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Exploring the Rich Tapestry within the Three Horizon Framework

3H Halley Comet and Bayeux TapestryWithin our ‘business as usual’ attitudes, there actually lies the seeds of destruction. Today there is a relentless pace; we are facing stagnation in many maturing markets if we don’t evolve.

Yet we actually subvert the future to prolong the life of the existing. We need to frame our innovation needs differently for exploring and exploiting innovation across different time horizons to move beyond the usual.

Commonality within innovation is becoming increasingly important. We need to build clear common languages of innovation, frameworks, methods and approaches.

There is a pressing need to frame innovation in different ways, to meet change that lies in the future. We are in need to clarify our options and this requires multiple thinking horizons to work through to deliver a richer tapestry of innovation discovery.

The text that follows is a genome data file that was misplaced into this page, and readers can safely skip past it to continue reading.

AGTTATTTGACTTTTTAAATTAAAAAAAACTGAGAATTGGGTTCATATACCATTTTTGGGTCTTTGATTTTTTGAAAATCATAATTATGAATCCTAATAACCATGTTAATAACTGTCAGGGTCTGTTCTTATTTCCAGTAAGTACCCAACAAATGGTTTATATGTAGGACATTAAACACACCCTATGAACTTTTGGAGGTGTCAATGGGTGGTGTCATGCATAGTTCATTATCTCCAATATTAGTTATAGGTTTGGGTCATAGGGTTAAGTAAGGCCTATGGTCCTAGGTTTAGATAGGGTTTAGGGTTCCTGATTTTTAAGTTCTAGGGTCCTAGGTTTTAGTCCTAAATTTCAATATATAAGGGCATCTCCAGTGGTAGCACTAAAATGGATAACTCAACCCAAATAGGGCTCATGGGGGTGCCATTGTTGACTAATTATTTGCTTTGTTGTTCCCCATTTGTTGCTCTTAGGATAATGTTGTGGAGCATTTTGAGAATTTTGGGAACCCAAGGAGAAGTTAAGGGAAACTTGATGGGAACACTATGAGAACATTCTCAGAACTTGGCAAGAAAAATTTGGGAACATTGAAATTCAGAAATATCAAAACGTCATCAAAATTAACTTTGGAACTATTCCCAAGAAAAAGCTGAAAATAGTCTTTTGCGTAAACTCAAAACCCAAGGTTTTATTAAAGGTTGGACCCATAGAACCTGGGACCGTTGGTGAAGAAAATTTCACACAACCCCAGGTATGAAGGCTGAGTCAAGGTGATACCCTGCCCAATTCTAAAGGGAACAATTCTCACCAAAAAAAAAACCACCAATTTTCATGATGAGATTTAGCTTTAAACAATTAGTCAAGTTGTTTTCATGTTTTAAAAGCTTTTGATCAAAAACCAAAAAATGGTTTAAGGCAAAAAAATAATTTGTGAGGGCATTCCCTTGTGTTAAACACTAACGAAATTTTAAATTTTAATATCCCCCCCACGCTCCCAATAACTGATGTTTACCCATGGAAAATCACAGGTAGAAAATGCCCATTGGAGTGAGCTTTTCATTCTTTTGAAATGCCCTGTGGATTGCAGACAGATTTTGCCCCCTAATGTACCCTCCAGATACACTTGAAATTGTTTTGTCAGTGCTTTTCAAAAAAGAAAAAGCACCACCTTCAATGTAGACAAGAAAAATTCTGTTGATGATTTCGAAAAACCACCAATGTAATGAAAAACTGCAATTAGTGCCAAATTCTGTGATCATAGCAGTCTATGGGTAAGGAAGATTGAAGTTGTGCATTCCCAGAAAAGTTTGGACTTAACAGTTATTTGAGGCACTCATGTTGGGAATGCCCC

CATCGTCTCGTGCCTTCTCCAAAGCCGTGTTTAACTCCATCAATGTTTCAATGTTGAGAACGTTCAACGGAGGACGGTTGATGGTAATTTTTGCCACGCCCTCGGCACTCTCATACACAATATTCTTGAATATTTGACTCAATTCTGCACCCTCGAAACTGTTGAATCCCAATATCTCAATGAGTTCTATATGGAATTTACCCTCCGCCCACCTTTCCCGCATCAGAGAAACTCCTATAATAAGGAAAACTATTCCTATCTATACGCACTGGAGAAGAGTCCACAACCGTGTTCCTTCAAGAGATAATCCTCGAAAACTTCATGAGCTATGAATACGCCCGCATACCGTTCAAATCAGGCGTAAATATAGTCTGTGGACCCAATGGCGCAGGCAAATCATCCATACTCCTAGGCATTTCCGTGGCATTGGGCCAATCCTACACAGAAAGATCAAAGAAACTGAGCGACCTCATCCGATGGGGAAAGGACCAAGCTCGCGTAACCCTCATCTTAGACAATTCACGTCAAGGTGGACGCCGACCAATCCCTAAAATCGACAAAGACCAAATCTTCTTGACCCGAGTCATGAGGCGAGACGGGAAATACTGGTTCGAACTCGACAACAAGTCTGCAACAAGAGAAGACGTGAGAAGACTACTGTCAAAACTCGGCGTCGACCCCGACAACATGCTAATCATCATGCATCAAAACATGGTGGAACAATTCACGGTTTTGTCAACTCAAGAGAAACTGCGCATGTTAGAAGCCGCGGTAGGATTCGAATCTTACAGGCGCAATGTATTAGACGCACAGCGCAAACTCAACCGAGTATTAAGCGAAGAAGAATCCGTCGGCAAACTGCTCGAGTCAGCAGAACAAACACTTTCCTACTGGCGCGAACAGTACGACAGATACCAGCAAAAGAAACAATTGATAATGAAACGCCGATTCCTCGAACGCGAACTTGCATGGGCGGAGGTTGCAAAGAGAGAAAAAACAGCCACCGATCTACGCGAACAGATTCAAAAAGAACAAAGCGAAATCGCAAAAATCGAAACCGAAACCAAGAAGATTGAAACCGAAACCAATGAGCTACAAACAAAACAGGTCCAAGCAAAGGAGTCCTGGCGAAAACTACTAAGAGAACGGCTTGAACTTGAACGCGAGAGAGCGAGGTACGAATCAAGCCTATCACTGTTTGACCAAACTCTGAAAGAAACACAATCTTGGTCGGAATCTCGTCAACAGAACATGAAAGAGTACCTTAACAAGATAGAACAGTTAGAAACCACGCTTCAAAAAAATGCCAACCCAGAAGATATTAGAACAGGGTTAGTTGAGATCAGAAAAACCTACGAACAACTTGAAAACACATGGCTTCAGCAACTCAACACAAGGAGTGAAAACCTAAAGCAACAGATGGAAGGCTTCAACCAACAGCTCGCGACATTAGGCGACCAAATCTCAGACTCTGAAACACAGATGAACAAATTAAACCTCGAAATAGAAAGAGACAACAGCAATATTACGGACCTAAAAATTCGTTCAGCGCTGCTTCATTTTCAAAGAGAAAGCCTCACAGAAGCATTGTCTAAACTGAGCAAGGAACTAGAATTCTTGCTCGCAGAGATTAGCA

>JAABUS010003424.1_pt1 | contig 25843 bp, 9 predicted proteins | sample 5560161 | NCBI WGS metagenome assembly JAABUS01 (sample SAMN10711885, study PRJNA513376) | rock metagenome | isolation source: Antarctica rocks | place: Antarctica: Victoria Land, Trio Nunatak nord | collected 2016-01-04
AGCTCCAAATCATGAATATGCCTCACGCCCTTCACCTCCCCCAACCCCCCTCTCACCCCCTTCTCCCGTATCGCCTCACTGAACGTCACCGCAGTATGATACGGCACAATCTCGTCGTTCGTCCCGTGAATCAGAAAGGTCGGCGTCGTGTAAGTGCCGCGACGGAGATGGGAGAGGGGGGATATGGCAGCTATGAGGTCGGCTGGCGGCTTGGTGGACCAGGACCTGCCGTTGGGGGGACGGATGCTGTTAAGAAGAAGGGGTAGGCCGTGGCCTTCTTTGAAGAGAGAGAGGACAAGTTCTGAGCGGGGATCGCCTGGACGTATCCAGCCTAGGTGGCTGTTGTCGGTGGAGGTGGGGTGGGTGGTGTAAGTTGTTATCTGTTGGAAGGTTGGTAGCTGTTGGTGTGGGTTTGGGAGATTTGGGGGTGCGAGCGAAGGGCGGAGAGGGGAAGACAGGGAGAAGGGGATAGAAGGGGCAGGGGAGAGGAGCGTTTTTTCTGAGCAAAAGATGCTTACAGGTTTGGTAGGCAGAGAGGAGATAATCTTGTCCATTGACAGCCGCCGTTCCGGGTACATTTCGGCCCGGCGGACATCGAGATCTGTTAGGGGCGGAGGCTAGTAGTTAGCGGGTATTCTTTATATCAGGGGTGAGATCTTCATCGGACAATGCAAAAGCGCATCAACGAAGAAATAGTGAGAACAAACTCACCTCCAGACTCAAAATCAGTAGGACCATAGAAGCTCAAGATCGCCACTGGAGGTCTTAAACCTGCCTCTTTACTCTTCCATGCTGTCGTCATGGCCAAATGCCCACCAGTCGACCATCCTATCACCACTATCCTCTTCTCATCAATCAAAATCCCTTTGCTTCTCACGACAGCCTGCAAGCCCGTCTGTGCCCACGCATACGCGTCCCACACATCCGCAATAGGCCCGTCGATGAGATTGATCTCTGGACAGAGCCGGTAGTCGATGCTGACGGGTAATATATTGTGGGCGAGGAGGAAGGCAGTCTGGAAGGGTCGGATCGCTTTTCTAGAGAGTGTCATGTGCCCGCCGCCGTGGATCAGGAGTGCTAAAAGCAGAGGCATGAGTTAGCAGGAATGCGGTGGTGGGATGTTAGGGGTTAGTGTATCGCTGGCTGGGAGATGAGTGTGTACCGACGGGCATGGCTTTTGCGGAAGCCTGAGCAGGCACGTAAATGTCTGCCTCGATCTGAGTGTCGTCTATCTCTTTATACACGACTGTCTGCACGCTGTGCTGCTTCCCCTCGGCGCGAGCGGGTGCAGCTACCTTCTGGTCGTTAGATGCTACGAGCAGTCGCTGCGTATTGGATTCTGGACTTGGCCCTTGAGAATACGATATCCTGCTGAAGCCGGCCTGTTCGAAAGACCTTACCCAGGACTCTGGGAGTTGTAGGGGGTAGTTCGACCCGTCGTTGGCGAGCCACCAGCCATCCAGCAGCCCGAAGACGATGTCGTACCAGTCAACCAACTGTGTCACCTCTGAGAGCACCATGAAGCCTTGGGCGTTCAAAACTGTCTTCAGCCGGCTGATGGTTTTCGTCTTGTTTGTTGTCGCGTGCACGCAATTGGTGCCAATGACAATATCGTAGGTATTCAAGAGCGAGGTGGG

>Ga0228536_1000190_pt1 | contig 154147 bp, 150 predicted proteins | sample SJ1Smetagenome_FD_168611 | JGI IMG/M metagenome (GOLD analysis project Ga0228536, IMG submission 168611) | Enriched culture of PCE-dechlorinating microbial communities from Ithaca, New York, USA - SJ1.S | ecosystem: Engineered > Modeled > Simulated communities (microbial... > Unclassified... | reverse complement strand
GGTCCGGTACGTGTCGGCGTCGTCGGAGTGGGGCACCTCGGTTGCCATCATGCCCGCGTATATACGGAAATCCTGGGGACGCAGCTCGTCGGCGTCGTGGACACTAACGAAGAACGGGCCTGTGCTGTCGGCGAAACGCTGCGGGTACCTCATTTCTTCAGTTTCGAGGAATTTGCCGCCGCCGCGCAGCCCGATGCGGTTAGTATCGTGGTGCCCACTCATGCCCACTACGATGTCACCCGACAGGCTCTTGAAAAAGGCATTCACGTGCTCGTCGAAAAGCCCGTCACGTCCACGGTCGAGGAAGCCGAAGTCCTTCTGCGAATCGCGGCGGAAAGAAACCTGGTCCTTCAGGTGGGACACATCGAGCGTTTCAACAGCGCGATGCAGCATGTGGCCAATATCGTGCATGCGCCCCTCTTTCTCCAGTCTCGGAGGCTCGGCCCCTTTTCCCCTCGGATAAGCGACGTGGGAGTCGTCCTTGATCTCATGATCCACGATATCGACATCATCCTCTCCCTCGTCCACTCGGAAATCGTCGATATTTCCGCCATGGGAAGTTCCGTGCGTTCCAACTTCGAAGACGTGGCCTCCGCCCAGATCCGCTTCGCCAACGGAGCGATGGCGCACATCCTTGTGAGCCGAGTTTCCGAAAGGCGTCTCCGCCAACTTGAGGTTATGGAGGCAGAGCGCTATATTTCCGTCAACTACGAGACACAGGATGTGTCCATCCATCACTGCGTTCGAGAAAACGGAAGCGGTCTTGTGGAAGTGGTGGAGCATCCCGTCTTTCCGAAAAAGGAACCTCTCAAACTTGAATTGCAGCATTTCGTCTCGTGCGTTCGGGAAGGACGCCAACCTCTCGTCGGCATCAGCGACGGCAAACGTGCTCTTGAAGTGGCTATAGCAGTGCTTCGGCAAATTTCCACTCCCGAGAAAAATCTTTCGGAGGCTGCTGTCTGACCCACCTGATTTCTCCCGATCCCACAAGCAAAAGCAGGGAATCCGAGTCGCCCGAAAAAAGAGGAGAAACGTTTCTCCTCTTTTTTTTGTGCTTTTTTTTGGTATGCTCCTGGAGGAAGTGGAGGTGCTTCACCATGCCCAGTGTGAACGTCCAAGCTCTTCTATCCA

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Innovating: So What Is Possible?

Often we forget to frame what we want to really achieve in our innovation activity, instead we simply dive in and start innovating. I believe until we know what solutions we feel we need or the market wants, we will more often than not, end up disappointed in our innovation solutions. Simply generating ideas, for ideas sake, just does not cut it at all.

In recent years our innovation understanding and its management have significantly changed, due to numerous factors that have been happening. These have been advances in technology, methodology or design- thinking and we do need to stop and think about how we could do ‘things’ differently by asking “what is possible?” This should be asked not just on each occasion of an innovation concept design but within the total innovation system we are presently operating under.

Perhaps by asking three critical questions on “what is possible?”  we might produce better innovation answers (and solutions) than in simply not bothering to, at least, scope out the real possibilities, where we can miss so much.

The aim of asking is to reduce the constraints, free up resources, leverage the techniques available, and equally, push the boundaries of your thinking to want to generate “great” innovation, not just the mediocre, incremental stuff, so often produced and labelled “innovative” that we end up doing.